Moving My Offline SEO Courses Online By Tommy Griffith [Udemy Blog]

Posted Aug 20, 2012 by Faculty Blogs

Tommy Griffith has been doing search engine optimization for the last 4 years. He was the co-founder of an online medical tourism agency based in Taiwan and worked at a boutique digital marketing agency in Singapore. He is currently the SEO Manager for Emerging Markets at PayPal. Last year he started ClickMinded, a San Francisco-based SEO training company, and has been holding live SEO training classes for startups in silicon valley on the weekends.

I was teaching an SEO training class  at the Hult International Business School in San Francisco when I first hard of Udemy. In my classes, and when students have questions, I always tell them to ask via Twitter, rather than just raising their hands. During my first lecture, one of the students in the class asked if I had ever considered creating a Udemy class. I looked it up and decided, almost immediately, to change my direction for the company. Over 250 students later I couldn’t be happier.

 

Making the Offline to Online Transition

Transitioning my class from the offline to the online world has brought on new challenges, and I’ve been tackling them in a dramatically different style than I was previously. The process of converting my class into an online course was fairly straightforward, but rather than worrying about class handouts, paper quality, and where to go to lunch, my concerns in creating this class were more closely aligned with sound quality levels, what type of HD camera to use, and whether or not a particular segment needs to be cut short.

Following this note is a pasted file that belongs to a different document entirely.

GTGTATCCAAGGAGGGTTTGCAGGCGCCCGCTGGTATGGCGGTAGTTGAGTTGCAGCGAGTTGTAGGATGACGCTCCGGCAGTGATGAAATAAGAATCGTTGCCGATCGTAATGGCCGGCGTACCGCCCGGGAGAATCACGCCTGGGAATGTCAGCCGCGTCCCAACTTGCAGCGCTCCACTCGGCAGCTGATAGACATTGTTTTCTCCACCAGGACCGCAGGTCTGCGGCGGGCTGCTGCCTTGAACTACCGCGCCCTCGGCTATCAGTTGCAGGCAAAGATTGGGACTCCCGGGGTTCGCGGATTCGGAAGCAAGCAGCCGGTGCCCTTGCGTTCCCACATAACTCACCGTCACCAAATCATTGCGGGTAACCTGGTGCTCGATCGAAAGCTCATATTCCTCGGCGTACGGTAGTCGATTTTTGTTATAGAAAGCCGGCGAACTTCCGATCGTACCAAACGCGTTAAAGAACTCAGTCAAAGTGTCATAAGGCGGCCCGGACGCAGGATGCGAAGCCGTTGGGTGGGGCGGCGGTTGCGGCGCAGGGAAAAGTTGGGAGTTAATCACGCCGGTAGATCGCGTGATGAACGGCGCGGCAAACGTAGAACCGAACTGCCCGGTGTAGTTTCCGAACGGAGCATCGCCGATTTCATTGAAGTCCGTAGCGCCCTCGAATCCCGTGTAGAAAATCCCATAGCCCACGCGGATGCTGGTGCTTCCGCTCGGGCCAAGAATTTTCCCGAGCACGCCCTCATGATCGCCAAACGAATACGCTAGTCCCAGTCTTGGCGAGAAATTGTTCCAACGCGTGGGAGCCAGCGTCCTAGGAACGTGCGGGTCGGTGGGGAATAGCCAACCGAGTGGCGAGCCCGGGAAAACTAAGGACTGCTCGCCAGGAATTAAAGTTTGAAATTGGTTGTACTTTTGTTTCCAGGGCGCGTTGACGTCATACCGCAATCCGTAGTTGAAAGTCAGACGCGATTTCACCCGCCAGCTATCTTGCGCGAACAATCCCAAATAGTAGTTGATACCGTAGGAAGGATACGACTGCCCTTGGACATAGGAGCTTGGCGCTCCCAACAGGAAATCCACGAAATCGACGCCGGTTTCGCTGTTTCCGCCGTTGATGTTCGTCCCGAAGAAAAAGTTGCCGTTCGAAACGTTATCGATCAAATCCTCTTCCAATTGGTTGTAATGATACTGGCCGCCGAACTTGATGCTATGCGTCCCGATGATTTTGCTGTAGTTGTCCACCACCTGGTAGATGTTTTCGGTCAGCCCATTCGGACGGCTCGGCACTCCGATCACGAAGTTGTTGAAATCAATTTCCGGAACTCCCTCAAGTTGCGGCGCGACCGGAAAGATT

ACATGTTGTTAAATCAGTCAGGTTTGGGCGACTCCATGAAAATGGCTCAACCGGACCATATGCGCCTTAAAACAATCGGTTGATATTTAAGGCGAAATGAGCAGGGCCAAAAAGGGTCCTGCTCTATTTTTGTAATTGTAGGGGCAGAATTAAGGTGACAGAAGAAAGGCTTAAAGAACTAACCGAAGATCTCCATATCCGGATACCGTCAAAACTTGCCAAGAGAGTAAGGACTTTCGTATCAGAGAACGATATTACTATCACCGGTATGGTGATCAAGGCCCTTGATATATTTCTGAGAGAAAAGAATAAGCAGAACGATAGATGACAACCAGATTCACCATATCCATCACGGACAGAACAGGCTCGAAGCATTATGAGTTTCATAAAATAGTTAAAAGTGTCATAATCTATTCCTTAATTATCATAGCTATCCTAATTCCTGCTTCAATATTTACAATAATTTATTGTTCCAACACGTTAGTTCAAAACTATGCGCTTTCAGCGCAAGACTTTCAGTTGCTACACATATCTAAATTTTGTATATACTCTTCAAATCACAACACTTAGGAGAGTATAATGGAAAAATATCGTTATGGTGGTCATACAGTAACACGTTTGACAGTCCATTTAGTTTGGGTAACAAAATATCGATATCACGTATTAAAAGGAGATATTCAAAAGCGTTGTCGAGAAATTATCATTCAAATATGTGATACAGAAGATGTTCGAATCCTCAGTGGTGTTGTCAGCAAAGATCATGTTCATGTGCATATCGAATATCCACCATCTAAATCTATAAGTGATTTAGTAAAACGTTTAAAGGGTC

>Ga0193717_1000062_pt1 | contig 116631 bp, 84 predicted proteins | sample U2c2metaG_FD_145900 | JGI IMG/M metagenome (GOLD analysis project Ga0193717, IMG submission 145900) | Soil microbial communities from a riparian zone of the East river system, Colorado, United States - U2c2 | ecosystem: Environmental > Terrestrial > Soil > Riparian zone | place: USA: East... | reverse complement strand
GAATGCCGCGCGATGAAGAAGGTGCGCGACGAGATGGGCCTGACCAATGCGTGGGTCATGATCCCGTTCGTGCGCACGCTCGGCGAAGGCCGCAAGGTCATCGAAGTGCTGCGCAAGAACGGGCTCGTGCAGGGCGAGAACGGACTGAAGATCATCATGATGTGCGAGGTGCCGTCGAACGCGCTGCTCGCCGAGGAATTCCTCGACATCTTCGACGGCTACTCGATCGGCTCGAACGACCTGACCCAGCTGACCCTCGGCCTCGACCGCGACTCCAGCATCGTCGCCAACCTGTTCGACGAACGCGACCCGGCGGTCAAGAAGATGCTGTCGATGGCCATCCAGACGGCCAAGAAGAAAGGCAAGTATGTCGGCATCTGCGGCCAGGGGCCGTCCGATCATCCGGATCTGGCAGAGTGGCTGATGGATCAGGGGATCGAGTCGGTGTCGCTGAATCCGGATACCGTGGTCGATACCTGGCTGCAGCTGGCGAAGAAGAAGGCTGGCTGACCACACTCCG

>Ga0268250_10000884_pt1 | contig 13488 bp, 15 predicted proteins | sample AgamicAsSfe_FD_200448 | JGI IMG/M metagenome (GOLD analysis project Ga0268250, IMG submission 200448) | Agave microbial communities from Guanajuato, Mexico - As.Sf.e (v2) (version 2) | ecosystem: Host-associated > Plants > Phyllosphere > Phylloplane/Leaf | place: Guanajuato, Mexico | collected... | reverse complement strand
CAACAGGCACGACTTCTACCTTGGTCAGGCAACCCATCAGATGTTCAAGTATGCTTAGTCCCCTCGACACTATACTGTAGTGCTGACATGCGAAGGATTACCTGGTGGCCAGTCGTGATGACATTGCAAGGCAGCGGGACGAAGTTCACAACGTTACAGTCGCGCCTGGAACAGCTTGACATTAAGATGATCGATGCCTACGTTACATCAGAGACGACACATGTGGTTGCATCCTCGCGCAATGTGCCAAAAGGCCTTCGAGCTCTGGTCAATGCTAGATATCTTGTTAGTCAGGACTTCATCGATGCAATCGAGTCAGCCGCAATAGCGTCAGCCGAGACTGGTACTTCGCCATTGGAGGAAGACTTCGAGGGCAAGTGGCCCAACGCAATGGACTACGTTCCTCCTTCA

Here was the setup we used:

    • CAMERA:  Canon Xa10
    • MIC:  Sennheiser EW122 PG3
    • Software:  Adobe Premiere Pro CS5 &  Adobe Soundbooth CS5

Once we had all of the raw footage from a few of my in-person lectures, we simply had to collect screen shots of the content and apply them, with transitions, to the footage. Editing is definitely an art, and I had some fantastic help in pulling it all together from my intern, Bruno Wong, but it isn’t something you should be intimidated by. I highly recommend cutting your footage into logical, topical slices. This seems to be much more valuable to the user, so that they can come back and access specific classes or subjects at any time. Overall, the process of converting my class from the offline world to the digital world was seamless. It’s an upfront cost for sure, but once you’re done, it’s almost entirely hands-off.

Partnering with Hult was essential in this transition. They allowed me to use the class space to film my course and offered plenty of feedback on how to make my training better. By lecturing and providing an SEO class for their students, the natural transition to get attendees to enroll in the online class was easy. The students, all Masters in Digital Marketing candidates, having already been exposed to much of the content, wear eager to enroll in the class. It provided a very natural continuation for what they had already seen.

 

Promoting Your Course

Outside of the technical considerations, creating a comprehensive, scalable, marketable class has been incredibly valuable to me, and has dramatically changed the scope of my business.   The trick for me was to promote directly to the students who already knew me.  I sent them this e-mail:

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